Although Baum didn't make up the name of the fallacy, just about everything in the the next section of her talk was made-up, patently false or just plain disingenuous. She claimed that France "fell victim" to the lump-of-labor fallacy, that 1. the "logic" of the 35-hour week was based on a simplistic arithmetical illusion and 2. that the "flaw" in that logic arose from ignoring the cost of benefit packages. Finally, she claimed, the 35-hour law was repealed 3. "but only after the French took to the streets to protest the forced erosion of their quality of life." Ignoring the "fell victim" slur, Baum's score is 1. false, 2. false, false, false and 3. misleading. The French did indeed take to the streets; but most of them did so to protest against the repeal of the 35-hour law. I'll have more on the "logic" and its "flaw" after the clip.
And France fell victim to the lump-of-labor fallacy about little over a decade ago when the socialist government decided to reduce the work week from forty hours to thirty five hours.

And the logic went like this: if it takes one man forty hours to do a job and one man is limited to thirty-five hours, it'll take 1.14 men to do the equivalent of forty hours of work.

Of course the flaw in the logic is that 1.14 men need two benefit packages.

So [ha-huh] the 35-hour work week has been effectively repealed but not before the French took to the streets to protest the forced erosion in their quality of life.
Anders Hayden explained that the 35-hour strategy sought to combine not one but "three different, and to some extent competing, logics." One of these was indeed a work-sharing logic, based not on "the idea that the amount of work is fixed" but on the reality of economic slowdown and rising unemployment. This wasn't an 'idea' or a 'theory' that unemployment was 12 percent but a statistical fact.

But there were other logics behind the policy as well. One was to free up time away from work to allow for more engagement in leisure activities, family and citizenship. The idea was that increased productivity could improve the quality of life and not just increase the quantity of goods that people could buy. A third logic emerged from the demands of employers who proposed to trade off more free time for greater flexibility in scheduling and work assignments. Maybe the 35-hour laws could be criticized for trying to achieve too many disparate policy objectives with one tool. But Baum's claim that "the logic went like this..." is simply false.

Laughable, though, is her explanation of "the flaw in the logic." Of course, "1.14 men" don't need "two benefit packages." They need 1.14 benefit packages. Aside from Baum's careless arithmetic error, with that assertion she exposes her total ignorance of the French 35-hour law> The law accompanied the 35-hour work week with an offsetting reduction in payroll taxes (cotisations sociales). This reduction even led to dispute over how many of the 350,000 jobs created between 1998 and 2002 could be attributed to the work-time reduction and how many to the reduction of the payroll taxes! Furthermore, even if the French had "fallen victim" to the lump-of-labor fallacy and had overlooked the "flaw" that substituting numbers of workers for hours of work per worker increases the cost of benefit packages (which they didn't), there is the anachronism that claims of a lump-of-labor fallacy long predated the birth of employee benefit packages.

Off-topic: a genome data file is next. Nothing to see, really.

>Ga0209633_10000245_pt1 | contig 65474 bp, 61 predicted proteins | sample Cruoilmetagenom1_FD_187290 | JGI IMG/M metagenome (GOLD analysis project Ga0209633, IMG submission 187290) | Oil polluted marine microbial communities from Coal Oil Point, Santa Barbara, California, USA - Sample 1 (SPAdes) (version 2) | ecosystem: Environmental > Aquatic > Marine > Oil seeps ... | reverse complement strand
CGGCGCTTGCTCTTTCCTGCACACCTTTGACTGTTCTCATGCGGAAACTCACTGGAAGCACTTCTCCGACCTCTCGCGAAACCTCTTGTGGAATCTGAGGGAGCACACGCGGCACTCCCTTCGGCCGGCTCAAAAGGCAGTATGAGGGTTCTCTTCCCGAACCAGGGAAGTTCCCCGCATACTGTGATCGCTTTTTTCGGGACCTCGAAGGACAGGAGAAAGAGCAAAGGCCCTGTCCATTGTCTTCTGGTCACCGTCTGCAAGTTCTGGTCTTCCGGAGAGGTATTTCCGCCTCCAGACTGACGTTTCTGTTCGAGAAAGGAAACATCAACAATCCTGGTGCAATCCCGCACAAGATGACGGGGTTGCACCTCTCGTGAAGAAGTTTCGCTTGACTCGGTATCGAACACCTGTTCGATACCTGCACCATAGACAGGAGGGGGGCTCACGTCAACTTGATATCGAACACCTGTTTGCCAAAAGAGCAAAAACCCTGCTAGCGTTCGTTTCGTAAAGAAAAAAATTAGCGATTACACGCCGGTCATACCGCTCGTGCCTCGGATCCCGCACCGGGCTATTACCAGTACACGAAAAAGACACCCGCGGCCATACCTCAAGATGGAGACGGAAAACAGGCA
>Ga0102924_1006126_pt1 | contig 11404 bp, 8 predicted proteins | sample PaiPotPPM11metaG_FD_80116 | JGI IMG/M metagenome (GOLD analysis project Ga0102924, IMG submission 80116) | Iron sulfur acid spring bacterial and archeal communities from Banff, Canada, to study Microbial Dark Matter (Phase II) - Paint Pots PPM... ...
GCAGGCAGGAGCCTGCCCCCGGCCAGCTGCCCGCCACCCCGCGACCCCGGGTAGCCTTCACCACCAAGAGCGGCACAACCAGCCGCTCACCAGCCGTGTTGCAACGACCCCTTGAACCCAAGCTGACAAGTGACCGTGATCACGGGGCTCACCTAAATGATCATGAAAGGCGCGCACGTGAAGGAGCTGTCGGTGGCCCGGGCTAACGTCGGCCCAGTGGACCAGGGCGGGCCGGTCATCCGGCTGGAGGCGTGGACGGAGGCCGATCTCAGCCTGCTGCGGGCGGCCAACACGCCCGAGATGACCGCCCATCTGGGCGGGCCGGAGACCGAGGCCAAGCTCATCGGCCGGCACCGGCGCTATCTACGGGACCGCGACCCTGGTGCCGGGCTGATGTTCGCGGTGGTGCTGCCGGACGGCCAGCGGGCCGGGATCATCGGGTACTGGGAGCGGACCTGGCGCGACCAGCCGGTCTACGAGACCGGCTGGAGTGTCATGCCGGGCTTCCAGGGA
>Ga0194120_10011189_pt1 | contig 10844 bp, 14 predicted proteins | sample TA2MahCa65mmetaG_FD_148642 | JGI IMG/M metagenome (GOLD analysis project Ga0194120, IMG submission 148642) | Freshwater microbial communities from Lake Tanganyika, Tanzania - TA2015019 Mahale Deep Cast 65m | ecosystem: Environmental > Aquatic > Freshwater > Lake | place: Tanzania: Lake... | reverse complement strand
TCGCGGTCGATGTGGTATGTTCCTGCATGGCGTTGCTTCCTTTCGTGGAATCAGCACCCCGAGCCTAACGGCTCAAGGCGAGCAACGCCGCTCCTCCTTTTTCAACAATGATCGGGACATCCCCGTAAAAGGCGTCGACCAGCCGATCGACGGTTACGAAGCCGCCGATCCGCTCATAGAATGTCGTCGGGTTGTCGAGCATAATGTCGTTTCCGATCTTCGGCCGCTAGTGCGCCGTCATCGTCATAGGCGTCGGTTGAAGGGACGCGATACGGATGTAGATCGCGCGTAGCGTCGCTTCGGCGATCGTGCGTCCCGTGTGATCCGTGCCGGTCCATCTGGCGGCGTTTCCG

As for the "forced erosion of their quality of life," the only large-scale study of the effects of the work-time reduction was a survey of 1,000 individuals conducted in 2001, which found that 59 percent of employees reported an improvement in their overall quality of life, both at work and outside of work, 28 percent reported no change and 13 percent reported a deterioration. While it would be perilous to draw conclusions from one survey or from demonstrations of 300,000 or so; it is presumptuous to make blanket judgments on the basis of no empirical evidence whatsoever, as Madam Baum has clearly done.

Ah, but don't let the facts stand in the way of a good hatchet job!
And the lump-of-labor fallacy was revived in 2001 -- the jobless recovery -- except this time it was productivity growth that was the enemy of hiring.

Of course expansions with the strongest rebounds in productivity seem to also have the strongest hiring but don't let the facts get in a way of a good story.

I mean even if immigrants displace American workers they increase the size of the economy which adds new jobs.

I think it was Milton Friedman who said, you know, it's really not tough if you want to create work. I mean get rid of earth-moving machines and go back to shovels and forget the shovels and use spoons. But, I mean, this is not what we're trying to do.
What can one say? Which was it? "The jobless recovery" or "expansions with the strongest rebounds in productivity seem to also have the strongest hiring"? Baum makes what passes for an empirical claim except with no actual facts -- nothing but an impression. Do expansions with the strongest rebounds in productivity have the strongest hiring? Let's help Baum out with a quick Google search. Oh, look! William Nordhaus looked at "detailed industrial productivity and employment data for almost 60 years" in 2005 and concluded, "more rapid productivity growth leads to higher rather than lower employment in manufacturing." So Baum was right then? Hold on, now, what's this down at the bottom?